Golf simulator next to complimentary hand sanitizer at a PGA TOUR Superstore location.
Studies find that retailers offering engaging in-store experiences, such as PGA Tour Superstore's in-store putting greens, stand to gain as the pandemic ends. — PGA Tour Superstore

Why it matters:

  • About three million new golfers hit the links in 2020 amid the pandemic, and many may continue with the sport.
  • At the same time, 51% of consumers said they miss going shopping as a way to socialize.
  • Against that backdrop, PGA Tour Superstore’s emphasis on bringing golf to life via in-store experiences, like on-site putting greens, delivered by knowledgeable employees, helped fuel record growth.

PGA Tour Superstore leaned into its strengths during the pandemic, investing in the in-store experience it provides, which helped it capitalize on a massive surge in consumer interest in the game of golf.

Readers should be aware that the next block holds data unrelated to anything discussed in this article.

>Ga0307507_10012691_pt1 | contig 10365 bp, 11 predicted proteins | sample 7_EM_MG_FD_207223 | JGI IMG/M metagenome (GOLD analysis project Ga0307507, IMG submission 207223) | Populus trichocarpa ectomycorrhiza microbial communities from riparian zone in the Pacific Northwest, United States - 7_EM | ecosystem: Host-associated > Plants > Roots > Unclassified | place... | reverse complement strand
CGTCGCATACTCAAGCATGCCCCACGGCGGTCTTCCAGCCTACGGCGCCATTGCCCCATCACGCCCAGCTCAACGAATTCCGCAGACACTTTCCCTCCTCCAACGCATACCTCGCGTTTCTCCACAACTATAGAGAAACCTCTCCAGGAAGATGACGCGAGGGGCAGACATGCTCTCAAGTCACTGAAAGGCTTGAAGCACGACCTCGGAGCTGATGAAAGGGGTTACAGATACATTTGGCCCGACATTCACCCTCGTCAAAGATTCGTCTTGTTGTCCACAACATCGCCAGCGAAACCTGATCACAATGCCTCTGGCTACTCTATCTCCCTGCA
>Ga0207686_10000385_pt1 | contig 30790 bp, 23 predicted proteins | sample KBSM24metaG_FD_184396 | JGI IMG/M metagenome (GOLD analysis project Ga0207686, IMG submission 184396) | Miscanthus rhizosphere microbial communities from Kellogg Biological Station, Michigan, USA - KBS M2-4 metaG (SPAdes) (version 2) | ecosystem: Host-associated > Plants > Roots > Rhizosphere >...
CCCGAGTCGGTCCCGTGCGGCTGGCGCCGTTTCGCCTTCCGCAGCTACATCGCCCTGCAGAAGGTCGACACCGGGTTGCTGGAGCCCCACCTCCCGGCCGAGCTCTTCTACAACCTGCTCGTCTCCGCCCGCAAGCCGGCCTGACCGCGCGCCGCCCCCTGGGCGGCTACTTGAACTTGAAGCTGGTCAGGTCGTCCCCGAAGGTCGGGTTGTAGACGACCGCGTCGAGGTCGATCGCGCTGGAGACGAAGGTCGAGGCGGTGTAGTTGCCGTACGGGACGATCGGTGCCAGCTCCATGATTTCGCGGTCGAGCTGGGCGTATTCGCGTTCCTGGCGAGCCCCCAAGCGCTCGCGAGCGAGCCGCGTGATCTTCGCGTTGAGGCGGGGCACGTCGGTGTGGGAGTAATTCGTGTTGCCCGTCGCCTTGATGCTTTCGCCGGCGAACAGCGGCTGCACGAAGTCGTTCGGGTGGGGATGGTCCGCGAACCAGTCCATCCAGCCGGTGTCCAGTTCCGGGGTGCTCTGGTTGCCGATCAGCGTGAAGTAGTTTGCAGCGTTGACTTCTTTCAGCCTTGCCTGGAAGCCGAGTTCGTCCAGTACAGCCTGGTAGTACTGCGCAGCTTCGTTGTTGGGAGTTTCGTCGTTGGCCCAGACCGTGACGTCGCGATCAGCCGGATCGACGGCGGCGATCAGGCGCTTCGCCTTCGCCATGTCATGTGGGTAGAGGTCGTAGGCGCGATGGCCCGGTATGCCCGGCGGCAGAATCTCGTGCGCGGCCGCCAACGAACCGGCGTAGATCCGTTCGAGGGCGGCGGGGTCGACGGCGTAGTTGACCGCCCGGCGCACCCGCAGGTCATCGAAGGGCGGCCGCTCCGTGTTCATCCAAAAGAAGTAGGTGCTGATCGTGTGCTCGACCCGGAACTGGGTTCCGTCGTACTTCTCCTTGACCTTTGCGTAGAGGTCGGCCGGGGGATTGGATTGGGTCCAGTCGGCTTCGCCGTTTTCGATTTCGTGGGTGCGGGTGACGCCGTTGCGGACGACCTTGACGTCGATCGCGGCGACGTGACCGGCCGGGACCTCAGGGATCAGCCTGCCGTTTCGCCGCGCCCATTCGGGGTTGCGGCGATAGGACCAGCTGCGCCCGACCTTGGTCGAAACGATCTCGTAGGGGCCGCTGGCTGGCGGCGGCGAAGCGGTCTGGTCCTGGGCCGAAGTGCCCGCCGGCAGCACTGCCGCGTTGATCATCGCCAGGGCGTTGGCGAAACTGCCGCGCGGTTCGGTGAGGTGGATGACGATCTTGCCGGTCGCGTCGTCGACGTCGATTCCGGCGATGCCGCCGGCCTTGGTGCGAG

Even though its stores were shuttered during what is normally its busiest season, the golf equipment and apparel retailer saw sales surges from 50% to 200% in some categories last year.

The COVID-19 pandemic hit right in the middle of the sweet spot for golf equipment sales, which occurs during March and April when manufacturers introduce their new product lines in anticipation of the upcoming summer golf season. That forced PGA Tour Superstore to close its network of stores around the country for an average of 54 days, with stores in some markets remaining closed much longer than that.

“There was so much pent-up demand that it shifted quickly to those stores that we opened back up in May, and from then on, it was clearly unprecedented,” Dick Sullivan, president and CEO of PGA Tour Superstore, told CO—.